Hamilton is particularly attuned to the history of World War II. His father and three uncles served overseas in World War II. Hamilton was born a year after the conflict ended and his father named him after one of his uncles who was killed in battle in France.
When Hamilton turned 17, he joined the Marine Corps Reserve.
Earlier this year and after fruitless online searches, he reached out to The News Tribune. Unbeknownst to Hamilton, the newspaper had already briefly mentioned Hultgren in a 2018 story about Chet Seaton’s remains being identified and returned to his family.
Hamilton hoped the newspaper could track down Hultgren’s family.
That proved difficult.
Hultgren and his wife Beatrice (Seaton’s sister) hadn’t had any children. Beatrice remarried and the children from the second marriage and other family members had lost touch with the Hultgren family over the years.
Uncle Chet and Uncle Lorentz were seldom spoken about by the generation that knew them, their younger family members said. They think it was probably too painful to talk about.
With the help of Leanne Wiese, a dedicated amateur California genealogist, a family member of Hultgren’s was found in October.
Tacoma resident Terry Hughes is Hultgren’s first cousin, twice removed. She is something of a genealogist and historian herself.
Last week, The News Tribune returned the letters to Hughes.
Hughes, 40, said her grandmother grew up in the same house with Hultgren.
“She kind of grew up with (Hultgren), kind of like they were brother and sister,” Hughes said.
Her grandmother didn’t often speak of Hultgren.
“She would just say I had a cousin who died in Pearl Harbor and they never found him,” Hughes said. “She just wished she had known what happened. Did he just disappear? Or did he get killed?
“I think knowing that his bones had been identified would have put her mind at ease, knowing that he definitely had been recovered.”
Lost at sea
Hultgren’s death wasn’t the first seagoing tragedy to hit his family.
When Hughes was a girl, she would hear her grandmother tell stories of other family members.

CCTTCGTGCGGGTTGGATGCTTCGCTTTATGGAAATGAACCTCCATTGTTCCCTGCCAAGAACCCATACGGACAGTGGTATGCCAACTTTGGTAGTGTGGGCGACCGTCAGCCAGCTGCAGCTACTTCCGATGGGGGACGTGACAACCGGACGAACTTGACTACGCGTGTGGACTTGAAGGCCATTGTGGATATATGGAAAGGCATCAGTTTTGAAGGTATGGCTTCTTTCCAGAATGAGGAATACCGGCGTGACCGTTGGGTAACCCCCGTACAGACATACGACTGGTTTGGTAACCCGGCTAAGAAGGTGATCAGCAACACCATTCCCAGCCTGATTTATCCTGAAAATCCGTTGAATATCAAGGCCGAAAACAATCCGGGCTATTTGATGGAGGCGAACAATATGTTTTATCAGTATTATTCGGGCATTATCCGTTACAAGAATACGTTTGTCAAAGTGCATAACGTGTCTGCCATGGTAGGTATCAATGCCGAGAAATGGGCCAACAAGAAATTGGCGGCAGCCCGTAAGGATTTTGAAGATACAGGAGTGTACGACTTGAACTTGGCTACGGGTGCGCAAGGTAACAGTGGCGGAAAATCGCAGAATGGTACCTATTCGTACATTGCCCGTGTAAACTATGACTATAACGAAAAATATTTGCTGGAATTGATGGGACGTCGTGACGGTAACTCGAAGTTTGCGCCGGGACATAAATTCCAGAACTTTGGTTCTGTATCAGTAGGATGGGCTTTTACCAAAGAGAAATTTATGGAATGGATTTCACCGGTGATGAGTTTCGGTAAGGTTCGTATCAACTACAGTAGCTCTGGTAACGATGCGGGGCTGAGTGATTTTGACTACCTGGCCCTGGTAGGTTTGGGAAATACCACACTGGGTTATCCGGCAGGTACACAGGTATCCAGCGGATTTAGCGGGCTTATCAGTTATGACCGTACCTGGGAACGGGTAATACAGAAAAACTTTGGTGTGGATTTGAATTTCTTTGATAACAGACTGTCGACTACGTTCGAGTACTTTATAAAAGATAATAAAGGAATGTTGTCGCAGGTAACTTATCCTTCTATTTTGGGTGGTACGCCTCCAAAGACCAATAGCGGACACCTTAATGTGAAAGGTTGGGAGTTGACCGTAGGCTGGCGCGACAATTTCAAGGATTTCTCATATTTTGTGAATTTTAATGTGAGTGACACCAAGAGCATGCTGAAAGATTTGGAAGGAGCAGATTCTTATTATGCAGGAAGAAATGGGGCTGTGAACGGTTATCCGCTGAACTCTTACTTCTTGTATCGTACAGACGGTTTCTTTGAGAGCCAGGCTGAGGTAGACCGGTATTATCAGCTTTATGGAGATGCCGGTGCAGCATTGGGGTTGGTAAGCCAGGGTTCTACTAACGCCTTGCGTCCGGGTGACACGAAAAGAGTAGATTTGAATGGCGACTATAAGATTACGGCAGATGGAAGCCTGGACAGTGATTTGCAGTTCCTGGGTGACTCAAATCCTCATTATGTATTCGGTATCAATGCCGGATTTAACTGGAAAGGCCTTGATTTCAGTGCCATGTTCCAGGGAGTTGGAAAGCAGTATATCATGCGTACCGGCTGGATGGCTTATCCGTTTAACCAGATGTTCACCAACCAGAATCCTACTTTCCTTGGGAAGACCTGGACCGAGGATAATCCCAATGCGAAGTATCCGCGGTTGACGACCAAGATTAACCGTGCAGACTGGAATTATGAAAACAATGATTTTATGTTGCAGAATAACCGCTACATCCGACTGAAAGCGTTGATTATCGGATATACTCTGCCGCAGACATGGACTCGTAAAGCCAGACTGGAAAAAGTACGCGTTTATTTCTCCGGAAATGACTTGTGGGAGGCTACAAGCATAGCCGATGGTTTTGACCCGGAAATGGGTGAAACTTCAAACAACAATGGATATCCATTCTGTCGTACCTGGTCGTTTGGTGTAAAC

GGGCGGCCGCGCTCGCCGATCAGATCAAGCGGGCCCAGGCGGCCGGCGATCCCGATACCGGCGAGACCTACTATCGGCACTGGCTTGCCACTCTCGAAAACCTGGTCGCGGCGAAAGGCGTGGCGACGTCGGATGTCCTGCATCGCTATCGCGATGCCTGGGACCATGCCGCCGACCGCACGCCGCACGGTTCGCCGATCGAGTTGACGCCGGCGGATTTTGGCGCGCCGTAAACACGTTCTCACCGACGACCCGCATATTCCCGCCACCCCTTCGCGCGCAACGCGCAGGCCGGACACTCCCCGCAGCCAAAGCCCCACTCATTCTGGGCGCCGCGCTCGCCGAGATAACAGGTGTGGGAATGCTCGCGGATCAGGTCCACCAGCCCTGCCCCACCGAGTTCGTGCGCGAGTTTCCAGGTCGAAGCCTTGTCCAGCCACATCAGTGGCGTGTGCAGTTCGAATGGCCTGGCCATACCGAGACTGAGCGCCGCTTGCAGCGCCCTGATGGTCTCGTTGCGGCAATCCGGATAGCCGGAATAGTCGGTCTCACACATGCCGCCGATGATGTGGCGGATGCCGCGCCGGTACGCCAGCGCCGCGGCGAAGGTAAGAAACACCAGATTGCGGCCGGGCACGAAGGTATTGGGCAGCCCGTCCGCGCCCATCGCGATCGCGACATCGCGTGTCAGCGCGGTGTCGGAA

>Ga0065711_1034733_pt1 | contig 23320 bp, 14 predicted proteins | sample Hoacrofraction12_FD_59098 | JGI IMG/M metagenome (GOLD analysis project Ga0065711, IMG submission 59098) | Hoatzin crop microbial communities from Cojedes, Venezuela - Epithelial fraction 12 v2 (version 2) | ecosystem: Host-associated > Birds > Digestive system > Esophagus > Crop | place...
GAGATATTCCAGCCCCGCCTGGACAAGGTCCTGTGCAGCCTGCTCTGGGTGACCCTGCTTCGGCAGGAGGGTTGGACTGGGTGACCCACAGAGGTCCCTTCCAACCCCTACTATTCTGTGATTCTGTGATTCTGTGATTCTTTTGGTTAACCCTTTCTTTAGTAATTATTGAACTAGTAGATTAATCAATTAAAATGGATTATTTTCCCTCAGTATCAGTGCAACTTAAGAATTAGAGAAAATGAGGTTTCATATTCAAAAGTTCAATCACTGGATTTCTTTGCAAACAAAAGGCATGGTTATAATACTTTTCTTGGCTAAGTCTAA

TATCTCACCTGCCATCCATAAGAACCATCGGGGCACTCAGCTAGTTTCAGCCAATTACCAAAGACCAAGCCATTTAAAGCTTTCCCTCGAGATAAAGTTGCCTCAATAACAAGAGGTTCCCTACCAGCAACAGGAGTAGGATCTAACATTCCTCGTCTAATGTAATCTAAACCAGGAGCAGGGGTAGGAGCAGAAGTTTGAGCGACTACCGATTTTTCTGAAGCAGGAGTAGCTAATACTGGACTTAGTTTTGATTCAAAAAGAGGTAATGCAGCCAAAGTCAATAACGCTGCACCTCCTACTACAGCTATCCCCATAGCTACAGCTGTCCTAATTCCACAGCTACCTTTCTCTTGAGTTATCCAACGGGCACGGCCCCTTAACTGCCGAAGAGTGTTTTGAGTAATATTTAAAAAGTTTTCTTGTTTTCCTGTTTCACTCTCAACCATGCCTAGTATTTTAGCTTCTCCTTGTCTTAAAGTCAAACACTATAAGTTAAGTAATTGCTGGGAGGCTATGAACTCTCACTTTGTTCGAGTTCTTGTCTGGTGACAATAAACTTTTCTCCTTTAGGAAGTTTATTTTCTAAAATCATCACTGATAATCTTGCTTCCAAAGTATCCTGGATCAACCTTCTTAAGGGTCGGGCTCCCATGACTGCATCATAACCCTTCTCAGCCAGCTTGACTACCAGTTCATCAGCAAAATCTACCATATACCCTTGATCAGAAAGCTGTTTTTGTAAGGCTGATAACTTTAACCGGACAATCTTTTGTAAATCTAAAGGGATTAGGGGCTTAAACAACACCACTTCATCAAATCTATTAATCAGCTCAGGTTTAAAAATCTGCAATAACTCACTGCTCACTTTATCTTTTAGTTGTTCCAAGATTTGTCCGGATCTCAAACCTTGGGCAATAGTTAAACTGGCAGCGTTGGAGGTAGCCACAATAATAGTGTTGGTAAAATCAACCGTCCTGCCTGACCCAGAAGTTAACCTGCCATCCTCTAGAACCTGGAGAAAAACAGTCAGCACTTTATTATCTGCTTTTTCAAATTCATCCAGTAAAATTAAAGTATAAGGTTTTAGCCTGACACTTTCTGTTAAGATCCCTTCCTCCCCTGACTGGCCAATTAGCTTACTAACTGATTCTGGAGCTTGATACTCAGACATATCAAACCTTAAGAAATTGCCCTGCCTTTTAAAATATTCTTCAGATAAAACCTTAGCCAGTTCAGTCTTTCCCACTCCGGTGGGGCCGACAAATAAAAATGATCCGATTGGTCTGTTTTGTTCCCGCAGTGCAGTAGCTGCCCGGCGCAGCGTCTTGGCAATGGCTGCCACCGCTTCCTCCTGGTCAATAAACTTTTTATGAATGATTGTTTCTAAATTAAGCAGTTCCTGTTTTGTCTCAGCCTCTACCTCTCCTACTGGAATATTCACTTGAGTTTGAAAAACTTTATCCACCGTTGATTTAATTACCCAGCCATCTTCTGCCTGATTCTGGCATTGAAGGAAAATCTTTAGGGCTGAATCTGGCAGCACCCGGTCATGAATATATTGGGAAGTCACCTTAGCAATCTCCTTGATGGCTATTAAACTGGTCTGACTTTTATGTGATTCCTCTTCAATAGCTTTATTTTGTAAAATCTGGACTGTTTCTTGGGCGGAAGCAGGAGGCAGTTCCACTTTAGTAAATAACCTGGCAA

“I heard her telling somebody a story about her grandfather being lost at sea, and he was believed to be a rum runner, but there was never really any proof of that,” she said.
Years later, Hughes researched the story and found that her great-great grandfather, Elmore Mason, — Hultgren’s grandfather — had died when the T.W. Lake, a Tacoma-based cargo ship, sank in Puget Sound’s Rosario Strait in a storm on Dec. 5, 1923.
Mason was the captain of the ship. Only a few bodies of the 14 men on board were recovered.
DNA hadn’t been discovered when the Oklahoma’s crew was buried.
In 2015, the Defense POW/MIA Accounting Agency (DPAA) disinterred the Oklahoma crew’s remains and began identifying individual bones and skulls. It’s a painstaking task that requires DNA samples from living relatives to make the connection.
After being contacted by The News Tribune, Hughes reached out to a distant cousin who told her he and his mother had provided DNA to the DPAA.
In November, a spokesperson for the DPAA told The News Tribune that Hultgren’s remains had been identified and they will be reburied early in 2023 in the Punch Bowl with full military honors.
Hughes is grateful for Hamilton’s care and respect for the letters that are now safely back in her family’s hands.
“It’s amazing to me that somebody found it and was willing to actually try to pass it back to the family instead of just tossing it away,” she said.
She’s not going to make the same mistake someone did in the past.
“I’ll put them with the rest of the family history stuff and not tuck them in a book,” she said.